(Posted December 22, 2016) The justices manage to squeeze one more opinion in before Christmas, and it’s a nice present for some taxpayers. In Wakefield Manor Associates v. Arlington County, the court decides a challenge to real-estate taxes on transfers of development rights. TDRs are creatures of statute, and allow landowners to protect their land from future development. They’re useful to preserve properties with bucolic beauty or having historical importance; things like that.

These transfers work by a dedication of available density – for example, a right to build a huge apartment building containing hundreds of units – from one property to another. The first property is called the sending area and the second one is the receiving area. In this way, the owners can be compensated for their forgone rights to develop, and landowners elsewhere, who might otherwise be constrained by land-use limitations, can build what they want to without a rezoning. The county has to approve the transfer before it becomes effective.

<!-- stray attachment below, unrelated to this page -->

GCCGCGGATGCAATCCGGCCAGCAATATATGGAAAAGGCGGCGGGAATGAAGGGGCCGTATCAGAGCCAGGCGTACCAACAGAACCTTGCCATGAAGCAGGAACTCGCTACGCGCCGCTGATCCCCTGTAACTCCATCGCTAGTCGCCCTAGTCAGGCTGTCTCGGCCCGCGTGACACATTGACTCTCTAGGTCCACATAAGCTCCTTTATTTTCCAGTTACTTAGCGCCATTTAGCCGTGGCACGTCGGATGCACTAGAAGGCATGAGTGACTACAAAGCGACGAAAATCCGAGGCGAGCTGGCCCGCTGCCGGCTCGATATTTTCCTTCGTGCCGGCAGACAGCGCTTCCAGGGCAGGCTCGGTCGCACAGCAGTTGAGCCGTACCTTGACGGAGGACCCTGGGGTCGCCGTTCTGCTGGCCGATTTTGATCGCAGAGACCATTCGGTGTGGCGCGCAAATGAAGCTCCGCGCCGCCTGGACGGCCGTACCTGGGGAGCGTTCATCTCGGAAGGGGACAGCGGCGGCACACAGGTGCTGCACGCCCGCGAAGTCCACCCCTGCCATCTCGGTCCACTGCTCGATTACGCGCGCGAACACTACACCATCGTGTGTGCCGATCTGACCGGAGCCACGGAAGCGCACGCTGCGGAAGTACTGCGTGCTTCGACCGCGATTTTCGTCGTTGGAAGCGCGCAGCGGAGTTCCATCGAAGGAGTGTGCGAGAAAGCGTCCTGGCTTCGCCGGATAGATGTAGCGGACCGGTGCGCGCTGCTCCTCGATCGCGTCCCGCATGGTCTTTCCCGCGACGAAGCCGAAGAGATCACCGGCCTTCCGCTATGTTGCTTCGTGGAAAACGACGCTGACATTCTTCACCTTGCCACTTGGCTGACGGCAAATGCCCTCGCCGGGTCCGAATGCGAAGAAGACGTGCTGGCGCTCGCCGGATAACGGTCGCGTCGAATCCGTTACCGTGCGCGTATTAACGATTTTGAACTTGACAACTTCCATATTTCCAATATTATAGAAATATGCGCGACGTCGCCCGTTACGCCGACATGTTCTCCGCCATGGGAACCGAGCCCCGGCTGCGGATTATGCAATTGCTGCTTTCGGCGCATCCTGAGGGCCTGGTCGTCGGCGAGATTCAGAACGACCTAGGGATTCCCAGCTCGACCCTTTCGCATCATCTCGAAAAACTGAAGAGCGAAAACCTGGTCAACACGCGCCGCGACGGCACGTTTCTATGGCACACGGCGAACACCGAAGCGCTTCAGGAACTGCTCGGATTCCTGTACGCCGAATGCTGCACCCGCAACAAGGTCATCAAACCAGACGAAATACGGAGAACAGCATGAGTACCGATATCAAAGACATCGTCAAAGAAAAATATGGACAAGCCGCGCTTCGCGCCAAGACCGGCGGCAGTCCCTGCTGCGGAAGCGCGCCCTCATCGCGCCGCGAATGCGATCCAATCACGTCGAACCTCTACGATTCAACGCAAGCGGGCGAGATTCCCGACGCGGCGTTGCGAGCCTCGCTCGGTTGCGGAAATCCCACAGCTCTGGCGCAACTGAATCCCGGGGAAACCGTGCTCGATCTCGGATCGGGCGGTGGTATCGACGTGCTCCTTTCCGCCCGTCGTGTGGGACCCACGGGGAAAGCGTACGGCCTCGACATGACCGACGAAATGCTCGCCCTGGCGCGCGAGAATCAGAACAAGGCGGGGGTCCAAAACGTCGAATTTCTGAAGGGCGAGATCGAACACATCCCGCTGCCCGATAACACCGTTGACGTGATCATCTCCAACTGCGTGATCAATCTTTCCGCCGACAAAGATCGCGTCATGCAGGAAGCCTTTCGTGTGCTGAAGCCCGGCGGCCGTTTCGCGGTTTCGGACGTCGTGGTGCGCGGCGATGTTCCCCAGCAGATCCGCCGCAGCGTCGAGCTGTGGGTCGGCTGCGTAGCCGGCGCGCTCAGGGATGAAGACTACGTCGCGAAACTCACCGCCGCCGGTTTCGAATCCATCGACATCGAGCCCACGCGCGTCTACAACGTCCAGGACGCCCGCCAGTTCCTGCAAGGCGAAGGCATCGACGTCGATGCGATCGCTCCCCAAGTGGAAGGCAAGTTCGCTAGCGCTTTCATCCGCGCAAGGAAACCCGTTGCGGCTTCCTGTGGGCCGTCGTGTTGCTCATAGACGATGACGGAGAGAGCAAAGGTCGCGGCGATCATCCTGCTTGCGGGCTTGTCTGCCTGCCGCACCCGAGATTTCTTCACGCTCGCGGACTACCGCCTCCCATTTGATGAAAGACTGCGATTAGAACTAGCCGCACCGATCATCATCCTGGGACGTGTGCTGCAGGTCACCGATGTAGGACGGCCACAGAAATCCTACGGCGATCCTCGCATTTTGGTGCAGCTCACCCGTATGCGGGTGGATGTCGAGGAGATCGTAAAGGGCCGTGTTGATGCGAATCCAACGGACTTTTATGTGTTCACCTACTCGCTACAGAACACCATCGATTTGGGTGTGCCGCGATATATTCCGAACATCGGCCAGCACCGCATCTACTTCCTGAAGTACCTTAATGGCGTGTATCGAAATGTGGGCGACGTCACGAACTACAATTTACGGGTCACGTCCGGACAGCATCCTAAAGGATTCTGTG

These development rights have a value, and Arlington County wanted to tax them when Wakefield Manor and one other landowner sought to sever them. The owners paid the taxes under protest and sued to get the money back.

There are two statutes that allow counties to tax TDRs. The court rules today that the county can’t use the first one, because that requires that the county adopt an ordinance with twelve specific criteria. Unquestionably, the county didn’t do that, so the court turns to the second approach.

That one fails, too, because it allows taxation only after the sending and receiving areas are both identified. The taxpayers segregated the TDRs in 2011, but didn’t settle on a buyer for the rights until 2015. The court rules today that in the intervening years, the county didn’t have the power to tax the rights. That means that the taxpayers will get a nice check, just in time to fill a stocking Saturday night.